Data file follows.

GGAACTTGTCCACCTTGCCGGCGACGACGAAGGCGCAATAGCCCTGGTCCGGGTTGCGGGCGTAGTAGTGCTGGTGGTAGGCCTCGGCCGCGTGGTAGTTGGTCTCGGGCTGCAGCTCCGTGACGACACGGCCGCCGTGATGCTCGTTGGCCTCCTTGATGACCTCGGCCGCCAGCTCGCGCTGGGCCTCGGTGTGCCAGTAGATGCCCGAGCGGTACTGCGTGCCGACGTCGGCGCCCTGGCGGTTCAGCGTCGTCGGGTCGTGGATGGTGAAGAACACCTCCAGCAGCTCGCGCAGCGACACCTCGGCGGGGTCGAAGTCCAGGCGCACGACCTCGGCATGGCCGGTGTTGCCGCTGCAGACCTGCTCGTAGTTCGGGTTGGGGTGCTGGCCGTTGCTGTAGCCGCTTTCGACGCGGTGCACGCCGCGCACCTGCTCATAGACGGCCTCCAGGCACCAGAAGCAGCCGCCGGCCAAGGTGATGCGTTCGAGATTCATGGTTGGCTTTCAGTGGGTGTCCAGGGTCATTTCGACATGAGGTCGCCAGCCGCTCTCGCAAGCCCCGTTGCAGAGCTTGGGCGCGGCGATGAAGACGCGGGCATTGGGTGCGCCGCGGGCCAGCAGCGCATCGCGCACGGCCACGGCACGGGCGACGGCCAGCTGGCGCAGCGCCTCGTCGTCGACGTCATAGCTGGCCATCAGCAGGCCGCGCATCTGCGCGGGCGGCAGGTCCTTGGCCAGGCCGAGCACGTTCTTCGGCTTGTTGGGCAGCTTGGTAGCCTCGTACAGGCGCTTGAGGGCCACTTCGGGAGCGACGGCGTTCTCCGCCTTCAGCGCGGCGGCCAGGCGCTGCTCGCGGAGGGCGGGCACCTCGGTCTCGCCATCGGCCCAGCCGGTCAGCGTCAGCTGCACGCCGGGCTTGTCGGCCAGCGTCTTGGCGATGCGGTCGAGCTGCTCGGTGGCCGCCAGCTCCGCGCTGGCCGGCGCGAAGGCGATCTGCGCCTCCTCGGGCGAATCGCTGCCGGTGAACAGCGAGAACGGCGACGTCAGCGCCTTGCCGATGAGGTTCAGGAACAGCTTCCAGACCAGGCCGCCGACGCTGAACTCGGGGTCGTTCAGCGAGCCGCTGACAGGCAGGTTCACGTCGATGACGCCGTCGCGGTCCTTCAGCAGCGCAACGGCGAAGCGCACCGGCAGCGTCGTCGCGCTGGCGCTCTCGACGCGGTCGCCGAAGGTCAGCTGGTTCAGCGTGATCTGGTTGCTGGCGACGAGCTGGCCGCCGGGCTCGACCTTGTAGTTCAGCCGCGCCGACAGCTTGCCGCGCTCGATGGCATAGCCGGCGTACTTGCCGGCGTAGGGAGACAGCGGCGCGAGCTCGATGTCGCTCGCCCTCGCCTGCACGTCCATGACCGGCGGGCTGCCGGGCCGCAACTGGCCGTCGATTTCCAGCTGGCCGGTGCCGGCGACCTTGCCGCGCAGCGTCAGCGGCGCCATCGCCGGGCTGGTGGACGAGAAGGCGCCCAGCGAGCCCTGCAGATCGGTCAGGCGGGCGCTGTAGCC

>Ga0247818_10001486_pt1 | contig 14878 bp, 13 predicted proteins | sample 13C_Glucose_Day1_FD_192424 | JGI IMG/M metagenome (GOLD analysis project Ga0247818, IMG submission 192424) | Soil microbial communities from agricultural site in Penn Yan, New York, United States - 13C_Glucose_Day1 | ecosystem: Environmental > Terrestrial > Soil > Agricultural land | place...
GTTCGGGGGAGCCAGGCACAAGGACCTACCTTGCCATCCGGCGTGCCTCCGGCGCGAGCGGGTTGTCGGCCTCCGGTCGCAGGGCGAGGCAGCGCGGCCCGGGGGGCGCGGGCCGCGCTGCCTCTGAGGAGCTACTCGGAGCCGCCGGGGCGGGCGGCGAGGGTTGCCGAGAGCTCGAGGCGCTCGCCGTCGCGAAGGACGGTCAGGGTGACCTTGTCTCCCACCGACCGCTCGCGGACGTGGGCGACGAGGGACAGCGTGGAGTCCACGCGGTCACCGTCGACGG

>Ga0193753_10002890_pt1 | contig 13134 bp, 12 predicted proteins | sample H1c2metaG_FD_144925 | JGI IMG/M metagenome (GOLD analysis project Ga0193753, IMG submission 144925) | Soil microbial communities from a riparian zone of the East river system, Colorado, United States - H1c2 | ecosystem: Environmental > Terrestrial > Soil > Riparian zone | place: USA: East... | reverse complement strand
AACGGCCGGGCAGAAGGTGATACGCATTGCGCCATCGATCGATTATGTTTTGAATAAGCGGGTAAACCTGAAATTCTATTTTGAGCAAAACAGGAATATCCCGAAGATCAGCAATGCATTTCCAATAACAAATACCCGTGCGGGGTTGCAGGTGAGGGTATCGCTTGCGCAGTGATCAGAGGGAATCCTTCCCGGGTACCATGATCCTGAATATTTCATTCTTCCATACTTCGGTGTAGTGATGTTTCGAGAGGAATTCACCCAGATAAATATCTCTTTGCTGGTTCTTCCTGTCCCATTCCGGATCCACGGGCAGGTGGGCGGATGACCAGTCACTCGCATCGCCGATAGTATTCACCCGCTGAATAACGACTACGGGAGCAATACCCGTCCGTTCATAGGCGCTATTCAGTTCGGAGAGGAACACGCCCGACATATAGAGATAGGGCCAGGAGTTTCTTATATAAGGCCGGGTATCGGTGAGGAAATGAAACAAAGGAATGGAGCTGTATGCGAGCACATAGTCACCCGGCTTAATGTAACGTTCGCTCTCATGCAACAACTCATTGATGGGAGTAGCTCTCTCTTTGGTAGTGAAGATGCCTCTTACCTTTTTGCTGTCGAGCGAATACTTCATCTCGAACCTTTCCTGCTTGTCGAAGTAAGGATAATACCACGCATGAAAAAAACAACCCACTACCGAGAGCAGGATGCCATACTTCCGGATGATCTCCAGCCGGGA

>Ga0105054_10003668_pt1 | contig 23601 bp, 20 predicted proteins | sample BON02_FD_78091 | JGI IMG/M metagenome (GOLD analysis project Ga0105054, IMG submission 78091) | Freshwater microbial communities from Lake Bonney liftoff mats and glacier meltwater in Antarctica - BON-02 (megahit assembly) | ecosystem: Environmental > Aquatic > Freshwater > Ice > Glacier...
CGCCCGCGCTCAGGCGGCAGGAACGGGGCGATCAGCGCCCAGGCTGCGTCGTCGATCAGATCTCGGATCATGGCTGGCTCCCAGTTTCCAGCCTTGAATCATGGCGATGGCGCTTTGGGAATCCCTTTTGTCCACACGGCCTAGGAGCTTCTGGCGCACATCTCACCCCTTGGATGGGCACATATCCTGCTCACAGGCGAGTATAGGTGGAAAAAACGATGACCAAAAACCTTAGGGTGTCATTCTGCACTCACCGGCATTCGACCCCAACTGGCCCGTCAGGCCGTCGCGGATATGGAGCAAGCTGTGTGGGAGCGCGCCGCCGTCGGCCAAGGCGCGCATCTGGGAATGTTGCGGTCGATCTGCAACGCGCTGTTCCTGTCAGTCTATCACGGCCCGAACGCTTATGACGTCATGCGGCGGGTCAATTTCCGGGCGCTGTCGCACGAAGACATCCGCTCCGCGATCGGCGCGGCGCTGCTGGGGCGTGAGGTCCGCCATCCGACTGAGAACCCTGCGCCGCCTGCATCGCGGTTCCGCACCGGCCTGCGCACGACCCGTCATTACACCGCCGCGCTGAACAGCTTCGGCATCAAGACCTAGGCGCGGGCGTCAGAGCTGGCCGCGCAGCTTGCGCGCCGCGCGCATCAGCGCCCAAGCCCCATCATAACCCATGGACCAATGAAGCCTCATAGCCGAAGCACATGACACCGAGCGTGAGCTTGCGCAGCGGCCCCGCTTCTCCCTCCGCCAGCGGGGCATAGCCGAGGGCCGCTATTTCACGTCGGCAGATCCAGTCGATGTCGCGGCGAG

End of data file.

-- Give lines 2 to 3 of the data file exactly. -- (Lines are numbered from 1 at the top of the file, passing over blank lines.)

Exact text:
>Ga0247818_10001486_pt1 | contig 14878 bp, 13 predicted proteins | sample 13C_Glucose_Day1_FD_192424 | JGI IMG/M metagenome (GOLD analysis project Ga0247818, IMG submission 192424) | Soil microbial communities from agricultural site in Penn Yan, New York, United States - 13C_Glucose_Day1 | ecosystem: Environmental > Terrestrial > Soil > Agricultural land | place...
GTTCGGGGGAGCCAGGCACAAGGACCTACCTTGCCATCCGGCGTGCCTCCGGCGCGAGCGGGTTGTCGGCCTCCGGTCGCAGGGCGAGGCAGCGCGGCCCGGGGGGCGCGGGCCGCGCTGCCTCTGAGGAGCTACTCGGAGCCGCCGGGGCGGGCGGCGAGGGTTGCCGAGAGCTCGAGGCGCTCGCCGTCGCGAAGGACGGTCAGGGTGACCTTGTCTCCCACCGACCGCTCGCGGACGTGGGCGACGAGGGACAGCGTGGAGTCCACGCGGTCACCGTCGACGG